Outdoor Corner: Great American Outdoors Act
With the name of The Great American Outdoors Act, what could go wrong? Heck, in March, “President Trump called on Congress to stop kicking the can down the road, fix the aging infrastructure at our national parks and permanently fund conservation projects through the Land and Water Conservation Fund.”
This could be a big shot in the arm for all Americans and even foreign tourists who enjoy the outdoors in some form or fashion. The bill was sponsored by Colorado Republican Sen. Cory Gardner. It had 59 cosponsors in the Senate, 42 Democrats, 15 Republicans and two independents.
Montana Republican Sen. Steve Daines called it the “legislation of a generation,” and Michigan Democrat Rep. Debbie Dingell said the legislation supports “twin goals of protecting America’s crown jewels and repairing deteriorating infrastructure.”
At a time when support from both parties for any legislation is at an all-time low, how could a bill this popular be nothing but good? The bill ran through the Senate first — introduced by Sen. Cory Gardner, R-Colorado — and passed with 73 votes, then, last week, cleared the House 310-107.
Even better, none of the funding in the bill would come from taxpayer dollars. Instead, programs would be funded by royalties from energy developments on federal lands and waters. “This concept has been in place for decades, directing royalties that aren’t obligated for other services into funds for priorities repairs,” Marcia Argust with Pew Charitable Trusts.
So here’s what the bill will help to accomplish. The National Park Service accounts for 84 million acres of land at 400 different sites. But as of 2019, there was $11.9 billion worth of maintenance and repairs needed that is on the back burner. The bill will direct up to $6.65 billion to priority repairs and up to $3 billion for other agencies like the Fish and Wildlife service.
The bill would irrevocably offer $900 million to the Land and Water Conservation Fund each year. This fund sometimes gets shifted by Congress for other priorities. By fully funding these projects, all Americans, especially hunters, will have access to what had been landlocked public lands.
The bill received so much support from sporting organizations like the National Wild Turkey Federation, the Rocky Mountain Elk foundations, Ducks Unlimited, Delta Waterfowl, the Theodore Roosevelt Conservation Partnership and Safari Club International, among others.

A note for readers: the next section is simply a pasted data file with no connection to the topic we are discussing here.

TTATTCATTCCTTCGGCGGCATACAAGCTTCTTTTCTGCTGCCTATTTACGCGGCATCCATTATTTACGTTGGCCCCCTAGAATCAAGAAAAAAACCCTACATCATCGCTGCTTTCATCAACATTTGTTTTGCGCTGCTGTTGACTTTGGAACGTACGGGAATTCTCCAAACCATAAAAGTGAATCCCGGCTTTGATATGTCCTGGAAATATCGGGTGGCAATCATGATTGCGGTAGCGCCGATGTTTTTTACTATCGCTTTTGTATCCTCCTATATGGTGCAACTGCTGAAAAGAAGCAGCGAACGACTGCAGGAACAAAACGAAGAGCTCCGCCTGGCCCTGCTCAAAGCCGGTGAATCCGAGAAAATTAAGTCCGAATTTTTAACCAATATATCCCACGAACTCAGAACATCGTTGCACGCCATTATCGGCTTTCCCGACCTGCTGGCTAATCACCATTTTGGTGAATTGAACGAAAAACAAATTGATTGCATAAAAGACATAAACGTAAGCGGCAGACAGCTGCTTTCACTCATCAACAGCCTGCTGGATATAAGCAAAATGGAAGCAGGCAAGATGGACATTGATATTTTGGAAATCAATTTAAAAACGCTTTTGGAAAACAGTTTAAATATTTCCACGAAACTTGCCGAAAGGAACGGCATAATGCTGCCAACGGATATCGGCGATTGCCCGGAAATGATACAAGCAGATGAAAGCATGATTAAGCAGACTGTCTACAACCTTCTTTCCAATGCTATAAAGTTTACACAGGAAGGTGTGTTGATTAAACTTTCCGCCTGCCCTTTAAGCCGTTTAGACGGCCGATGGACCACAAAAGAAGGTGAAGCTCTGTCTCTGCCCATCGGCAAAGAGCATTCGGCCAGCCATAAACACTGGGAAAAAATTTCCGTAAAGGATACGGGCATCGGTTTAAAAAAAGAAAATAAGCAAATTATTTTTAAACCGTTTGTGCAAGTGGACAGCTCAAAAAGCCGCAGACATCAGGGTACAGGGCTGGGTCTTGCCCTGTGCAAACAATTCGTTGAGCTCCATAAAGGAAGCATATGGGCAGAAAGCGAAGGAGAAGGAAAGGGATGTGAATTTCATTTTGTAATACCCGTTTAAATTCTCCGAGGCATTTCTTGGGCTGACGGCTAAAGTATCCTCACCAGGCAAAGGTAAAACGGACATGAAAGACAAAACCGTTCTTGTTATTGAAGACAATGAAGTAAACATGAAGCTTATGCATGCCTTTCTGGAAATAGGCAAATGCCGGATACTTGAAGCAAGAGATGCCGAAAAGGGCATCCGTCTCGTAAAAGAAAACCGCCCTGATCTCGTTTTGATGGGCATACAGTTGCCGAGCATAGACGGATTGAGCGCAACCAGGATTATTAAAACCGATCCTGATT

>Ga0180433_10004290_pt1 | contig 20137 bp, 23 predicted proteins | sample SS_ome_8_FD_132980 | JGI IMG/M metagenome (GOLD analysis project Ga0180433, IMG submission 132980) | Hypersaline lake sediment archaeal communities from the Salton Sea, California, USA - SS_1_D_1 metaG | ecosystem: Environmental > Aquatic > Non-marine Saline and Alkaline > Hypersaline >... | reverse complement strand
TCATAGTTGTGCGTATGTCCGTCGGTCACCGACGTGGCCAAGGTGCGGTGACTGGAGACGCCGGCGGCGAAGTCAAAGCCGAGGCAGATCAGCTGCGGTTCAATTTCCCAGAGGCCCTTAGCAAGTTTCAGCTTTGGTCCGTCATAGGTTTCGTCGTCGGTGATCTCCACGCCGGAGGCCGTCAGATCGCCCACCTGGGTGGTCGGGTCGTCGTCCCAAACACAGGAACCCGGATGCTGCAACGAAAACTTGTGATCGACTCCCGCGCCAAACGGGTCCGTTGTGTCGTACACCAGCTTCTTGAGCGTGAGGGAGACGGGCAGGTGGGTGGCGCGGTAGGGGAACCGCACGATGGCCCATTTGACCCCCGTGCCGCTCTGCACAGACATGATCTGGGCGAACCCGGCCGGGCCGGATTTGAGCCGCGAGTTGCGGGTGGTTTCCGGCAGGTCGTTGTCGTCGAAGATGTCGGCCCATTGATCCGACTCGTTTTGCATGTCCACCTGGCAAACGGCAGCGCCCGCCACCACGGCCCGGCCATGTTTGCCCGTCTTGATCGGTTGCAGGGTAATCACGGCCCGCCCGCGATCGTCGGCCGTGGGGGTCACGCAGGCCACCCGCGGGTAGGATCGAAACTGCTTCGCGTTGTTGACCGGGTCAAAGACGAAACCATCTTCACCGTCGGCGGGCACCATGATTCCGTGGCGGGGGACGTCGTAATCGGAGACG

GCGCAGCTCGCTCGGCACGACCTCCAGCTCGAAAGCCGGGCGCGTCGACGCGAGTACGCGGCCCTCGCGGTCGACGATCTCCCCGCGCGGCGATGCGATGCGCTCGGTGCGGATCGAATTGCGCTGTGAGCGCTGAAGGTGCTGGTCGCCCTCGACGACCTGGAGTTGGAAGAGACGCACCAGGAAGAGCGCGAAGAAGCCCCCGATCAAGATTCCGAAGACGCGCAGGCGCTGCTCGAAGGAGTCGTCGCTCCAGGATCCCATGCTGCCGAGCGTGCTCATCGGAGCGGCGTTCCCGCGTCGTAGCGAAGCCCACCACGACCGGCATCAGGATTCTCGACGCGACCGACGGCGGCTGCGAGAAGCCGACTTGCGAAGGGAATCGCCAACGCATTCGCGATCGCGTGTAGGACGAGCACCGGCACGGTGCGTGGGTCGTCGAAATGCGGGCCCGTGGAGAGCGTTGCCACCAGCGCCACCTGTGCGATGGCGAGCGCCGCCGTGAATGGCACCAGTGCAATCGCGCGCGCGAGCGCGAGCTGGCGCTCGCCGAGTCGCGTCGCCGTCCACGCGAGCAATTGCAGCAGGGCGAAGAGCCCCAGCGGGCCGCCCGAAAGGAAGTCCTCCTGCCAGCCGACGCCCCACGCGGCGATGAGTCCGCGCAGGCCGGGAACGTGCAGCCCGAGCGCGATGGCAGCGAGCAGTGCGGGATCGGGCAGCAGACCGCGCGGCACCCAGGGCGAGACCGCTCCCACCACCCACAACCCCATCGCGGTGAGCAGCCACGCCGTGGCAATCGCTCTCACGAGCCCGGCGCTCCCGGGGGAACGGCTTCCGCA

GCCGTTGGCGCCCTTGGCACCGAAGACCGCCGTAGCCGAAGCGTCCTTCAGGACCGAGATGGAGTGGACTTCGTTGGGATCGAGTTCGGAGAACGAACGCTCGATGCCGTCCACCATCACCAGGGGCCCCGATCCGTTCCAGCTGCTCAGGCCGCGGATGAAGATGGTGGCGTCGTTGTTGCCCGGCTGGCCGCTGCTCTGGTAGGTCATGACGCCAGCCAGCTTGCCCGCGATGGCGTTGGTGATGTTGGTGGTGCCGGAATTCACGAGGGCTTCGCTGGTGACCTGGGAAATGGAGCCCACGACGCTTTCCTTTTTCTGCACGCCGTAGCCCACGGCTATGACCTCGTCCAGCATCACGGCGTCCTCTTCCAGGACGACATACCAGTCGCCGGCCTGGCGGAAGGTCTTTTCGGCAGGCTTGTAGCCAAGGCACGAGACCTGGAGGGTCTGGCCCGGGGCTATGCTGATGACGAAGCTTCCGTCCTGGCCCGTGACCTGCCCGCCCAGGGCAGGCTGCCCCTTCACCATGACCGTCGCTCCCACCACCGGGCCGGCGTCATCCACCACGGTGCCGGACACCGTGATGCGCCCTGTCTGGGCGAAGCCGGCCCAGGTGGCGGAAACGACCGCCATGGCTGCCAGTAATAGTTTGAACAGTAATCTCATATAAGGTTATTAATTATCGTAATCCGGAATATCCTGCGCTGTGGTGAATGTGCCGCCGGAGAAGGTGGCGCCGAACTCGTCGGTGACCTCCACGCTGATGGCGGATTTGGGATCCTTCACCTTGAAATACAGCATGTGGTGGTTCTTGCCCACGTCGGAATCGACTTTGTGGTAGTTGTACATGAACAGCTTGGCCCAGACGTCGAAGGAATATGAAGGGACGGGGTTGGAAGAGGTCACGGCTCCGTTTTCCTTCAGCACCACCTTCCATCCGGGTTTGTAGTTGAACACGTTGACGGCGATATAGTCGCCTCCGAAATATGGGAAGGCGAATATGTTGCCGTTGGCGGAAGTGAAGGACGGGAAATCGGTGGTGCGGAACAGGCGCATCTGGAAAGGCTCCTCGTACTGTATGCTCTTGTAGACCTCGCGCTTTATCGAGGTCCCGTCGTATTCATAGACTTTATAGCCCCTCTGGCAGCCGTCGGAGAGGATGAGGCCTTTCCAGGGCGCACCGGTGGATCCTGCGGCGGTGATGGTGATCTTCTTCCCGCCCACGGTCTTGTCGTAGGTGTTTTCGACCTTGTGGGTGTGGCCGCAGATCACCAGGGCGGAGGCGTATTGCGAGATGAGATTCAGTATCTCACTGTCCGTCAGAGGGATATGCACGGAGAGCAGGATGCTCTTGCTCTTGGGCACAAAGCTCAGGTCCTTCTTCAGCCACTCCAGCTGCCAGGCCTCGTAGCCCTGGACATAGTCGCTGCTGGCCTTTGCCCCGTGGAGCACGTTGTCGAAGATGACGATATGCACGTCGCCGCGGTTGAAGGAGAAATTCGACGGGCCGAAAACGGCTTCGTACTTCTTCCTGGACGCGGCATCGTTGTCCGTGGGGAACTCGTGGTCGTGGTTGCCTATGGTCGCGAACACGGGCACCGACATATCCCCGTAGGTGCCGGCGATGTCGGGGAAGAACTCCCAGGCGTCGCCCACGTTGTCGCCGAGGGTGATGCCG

Even White House adviser Ivanka Trump and Secretary of the Interior David Bernhardt visited Colorado for a two-day tour to highlight the legislation, delivering remarks at Rocky Mountain Park.
Just to add some icing to the cake, according to the Department of the Interior, the new funding would create an additional 100,000 direct and indirect jobs. it would also drive tourism to help local communities surrounding the national parks.
Could we just stop here? There could certainly not be anything lurking in the shadows that could be sinister in this piece of legislature. Well, we can’t just read the headlines to discover the rest of the story.
Sen. Mike Lee, R-Utah, said his state would be “disproportionately harmed” by the legislation. Lee expressed concerns over the implications of ever-expanding federal land ownership, the transparency of the Land and Water Conservation Fund, inequity of natural resource revenue-sharing between the federal government and the states, as well as the cost.
“The federal government already owns too much land. The last thing we should be doing is enabling the federal government to acquire more land without any scrutiny from Congress,” Lee stated. He also called for the legislation to be amended. Just in case you think he might be a little over-concerned, our Federal Government already owns 70 percent of the state of Utah.
“At a time when the federal government is running deficits of almost $1 trillion a month, it is absurd that Congress would pass a bill that would make spending for more land acquisition mandatory. Why should federal land acquisition be made mandatory before benefits for veterans? Or funding for soldiers, sailors, airmen and marines?” Lee wrote on his Facebook page.
Another Utah Republican, Rob Bishop, urged his colleagues to vote down the legislation, saying there will not be enough energy royalties during the coronavirus pandemic to fund the spending. Bishop initially introduced a standalone bill to fund park maintenance.
The federal government already owns far too much land – 640 million acres or more than one-quarter of the country. It owns far more land than it can adequately manage and maintain, as is evidenced by the need for a special appropriation of $9.5 billion to address half the maintenance backlog. Federal land is both an economic and environmental burden to rural counties, as the federal government does not pay local property taxes on the land.
This action would turn the Land and Water Conservation Fund of 1965 into a trust fund not subject to annual congressional appropriation. It would authorize $900 million annually in perpetuity to be spent mostly on federal and state government acquisition of private land.
Hey man, I love the outdoors, and on the surface it seems rather reasonable that our government acquires a little land for us to hunt, fish and just enjoy. But not 25 percent of the country and thirsting for more. It’s not just for the outdoors. Most of it is to collect royalties.
I’ll leave you with a quote from Will Rogers, “This country has come to feel the same when Congress is in session as when the baby gets hold of a hammer.” So until next time, remember to keep the slack out and set the hook hard. Be safe in the outdoors and may God truly bless you!